There are also other factors I need to hold in the forefront of my brain, like how much I enjoy my job in spite of the challenge. Plus how much I adore my co-worker, who I happen to be married to.

Another silver lining is that IF I am reading the numbers correctly, Corgis vs. Kittens has made about $80 in revenue from in-app purchases and ads so far. ($73 IAP and $7 in ads, to be clear.) If that is true AND the “31 people downloaded the game” number is accurate, that result would be amazing to me, far exceeding my expectations. (I expected maybe around $100 only with a userbase 100 times what it currently is, to be honest.)

Those numbers make no sense though, which is why I think I am reading them wrong. Or once again my expectations were wonky, perhaps. I will continue to research this and try to make heads or tails of it. I really think I have to be misreading something.

At any rate, there is so much to be thankful for this morning. Whatever the future holds, I am glad I started looking at the data (confusing as it is) and am renewing my efforts to do even better on a number of business-related fronts. If it all flops, at least I’ll know I couldn’t have tried harder!

Frankly there are too many lessons rushing at me to type.

My fingers cannot keep up with the number of words flying through my head regarding these past few hours, so I will leave with this: If we are kind, loving, and compassionate to those around us, that is a wonderful “job” to dedicate our lives to. Money means survival, and that work is necessary. Yet at the end of our lives – whenever that may be – it will be the kindness and love that really and truly matters.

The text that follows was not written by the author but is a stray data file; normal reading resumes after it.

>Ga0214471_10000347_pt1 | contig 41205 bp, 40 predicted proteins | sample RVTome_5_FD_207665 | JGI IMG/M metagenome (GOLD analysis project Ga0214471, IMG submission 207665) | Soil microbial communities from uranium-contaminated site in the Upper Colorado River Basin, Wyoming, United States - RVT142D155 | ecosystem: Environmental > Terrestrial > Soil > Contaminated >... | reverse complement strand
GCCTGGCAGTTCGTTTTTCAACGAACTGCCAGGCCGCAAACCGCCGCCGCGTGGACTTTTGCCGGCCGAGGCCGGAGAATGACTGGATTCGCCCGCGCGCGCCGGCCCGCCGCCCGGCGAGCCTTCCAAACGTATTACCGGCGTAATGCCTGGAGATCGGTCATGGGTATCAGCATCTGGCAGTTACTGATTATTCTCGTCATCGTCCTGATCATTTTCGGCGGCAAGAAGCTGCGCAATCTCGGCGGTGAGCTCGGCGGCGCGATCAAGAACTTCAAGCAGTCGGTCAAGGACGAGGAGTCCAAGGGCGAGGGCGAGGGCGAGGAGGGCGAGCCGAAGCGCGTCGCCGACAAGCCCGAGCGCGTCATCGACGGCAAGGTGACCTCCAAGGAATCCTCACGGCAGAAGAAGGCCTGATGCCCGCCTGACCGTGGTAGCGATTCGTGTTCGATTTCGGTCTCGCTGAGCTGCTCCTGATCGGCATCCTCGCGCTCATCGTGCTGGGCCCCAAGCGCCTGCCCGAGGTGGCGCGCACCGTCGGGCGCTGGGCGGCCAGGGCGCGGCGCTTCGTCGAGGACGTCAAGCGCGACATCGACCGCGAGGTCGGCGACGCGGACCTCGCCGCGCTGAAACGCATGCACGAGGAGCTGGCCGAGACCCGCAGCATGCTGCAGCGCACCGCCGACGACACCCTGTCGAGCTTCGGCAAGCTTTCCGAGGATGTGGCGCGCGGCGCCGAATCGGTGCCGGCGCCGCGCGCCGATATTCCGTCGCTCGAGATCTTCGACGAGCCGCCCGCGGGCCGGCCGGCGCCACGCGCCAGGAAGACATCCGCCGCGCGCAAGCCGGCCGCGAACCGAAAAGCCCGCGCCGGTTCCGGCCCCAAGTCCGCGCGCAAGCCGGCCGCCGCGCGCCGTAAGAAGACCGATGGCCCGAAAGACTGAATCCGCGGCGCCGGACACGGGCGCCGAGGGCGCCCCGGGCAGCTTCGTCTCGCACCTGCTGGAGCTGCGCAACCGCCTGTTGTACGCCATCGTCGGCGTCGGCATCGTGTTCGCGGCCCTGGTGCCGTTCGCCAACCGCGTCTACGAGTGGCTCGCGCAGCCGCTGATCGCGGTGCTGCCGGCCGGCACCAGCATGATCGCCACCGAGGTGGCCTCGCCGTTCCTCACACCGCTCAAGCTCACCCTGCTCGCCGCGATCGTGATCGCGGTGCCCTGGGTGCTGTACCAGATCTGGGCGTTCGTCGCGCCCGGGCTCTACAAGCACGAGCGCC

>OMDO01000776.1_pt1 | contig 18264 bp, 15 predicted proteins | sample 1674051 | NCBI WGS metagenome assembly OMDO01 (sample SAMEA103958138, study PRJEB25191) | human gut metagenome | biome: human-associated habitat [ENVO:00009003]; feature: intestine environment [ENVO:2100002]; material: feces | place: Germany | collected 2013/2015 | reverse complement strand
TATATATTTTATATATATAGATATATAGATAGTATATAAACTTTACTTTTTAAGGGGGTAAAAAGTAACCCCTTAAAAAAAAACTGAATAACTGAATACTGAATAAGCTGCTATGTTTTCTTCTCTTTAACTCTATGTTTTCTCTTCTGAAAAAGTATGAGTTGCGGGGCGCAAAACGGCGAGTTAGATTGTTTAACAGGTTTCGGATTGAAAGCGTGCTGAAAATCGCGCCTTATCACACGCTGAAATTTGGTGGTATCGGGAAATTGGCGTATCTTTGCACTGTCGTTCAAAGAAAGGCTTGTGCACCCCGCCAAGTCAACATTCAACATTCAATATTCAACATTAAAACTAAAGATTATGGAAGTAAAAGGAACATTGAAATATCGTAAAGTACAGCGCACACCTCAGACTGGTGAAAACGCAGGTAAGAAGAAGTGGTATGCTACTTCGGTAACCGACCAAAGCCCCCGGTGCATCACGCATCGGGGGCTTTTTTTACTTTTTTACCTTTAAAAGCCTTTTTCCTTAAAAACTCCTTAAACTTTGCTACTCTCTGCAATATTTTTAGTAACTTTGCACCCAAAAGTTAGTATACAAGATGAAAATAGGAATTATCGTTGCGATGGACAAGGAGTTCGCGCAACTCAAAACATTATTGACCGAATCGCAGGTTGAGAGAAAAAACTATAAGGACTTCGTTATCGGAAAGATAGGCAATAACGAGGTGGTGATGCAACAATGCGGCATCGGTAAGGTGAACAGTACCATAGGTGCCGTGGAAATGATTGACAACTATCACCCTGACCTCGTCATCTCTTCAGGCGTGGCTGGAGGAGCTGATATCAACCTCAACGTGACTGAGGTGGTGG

So among the things I am rededicating myself to, today I am rededicating my efforts to kindness and love. I certainly invite you to come along. Either way, a very happy Monday to you, and I’m looking forward to seeing what this day brings.

Be well!

PS. If you have not checked out any Weekend Panda games yet and wouldn’t mind supporting my wife and I with the simple action of grabbing one or two (they’re free!) on the app stores, I don’t want to be pushy but I would smile and give two thumbs up to you doing that. It really does mean a lot on this side of the screen. (Which is another lesson I learned and something I want to try to do better at in support of others who are chasing their dreams! I am going to go find a few aspiring developers and try out their games this afternoon.)


  1. Matthew Milson

    I can definitely relate to this. Obviously it would be brilliant to get thousands of downloads for each game right off the bat. But I think what’s important in the early stages for your studio is just building up a library of games. First: it gives you experience that you can’t get any other way. Second: the quality of your games will increase with each shipped title. And third: when you do have a game that takes off, your players can then go back and discover all your previous titles just waiting for them.

    I have to keep reminding myself of this, but so much of it is just about establishing credibility. I have people that only ever ask me “how are the games selling” whenever they see me, but that’s not the measure of success for us right now–as strange as it may seem for a business. It’s just a matter of perseverance. You’ll get there in time, I have no doubt.

    1. JK Riki (Post author)

      Thanks for the encouragement! It is most appreciated. You’re right, on all the accounts you listed there. I think I just got ahead of myself. I knew this would be a long process, and somewhere in there I forgot it was only the start, ha ha. Sigh. Perseverance, as you said. 🙂

      On the plus side, having a good attitude about it really makes life a lot better!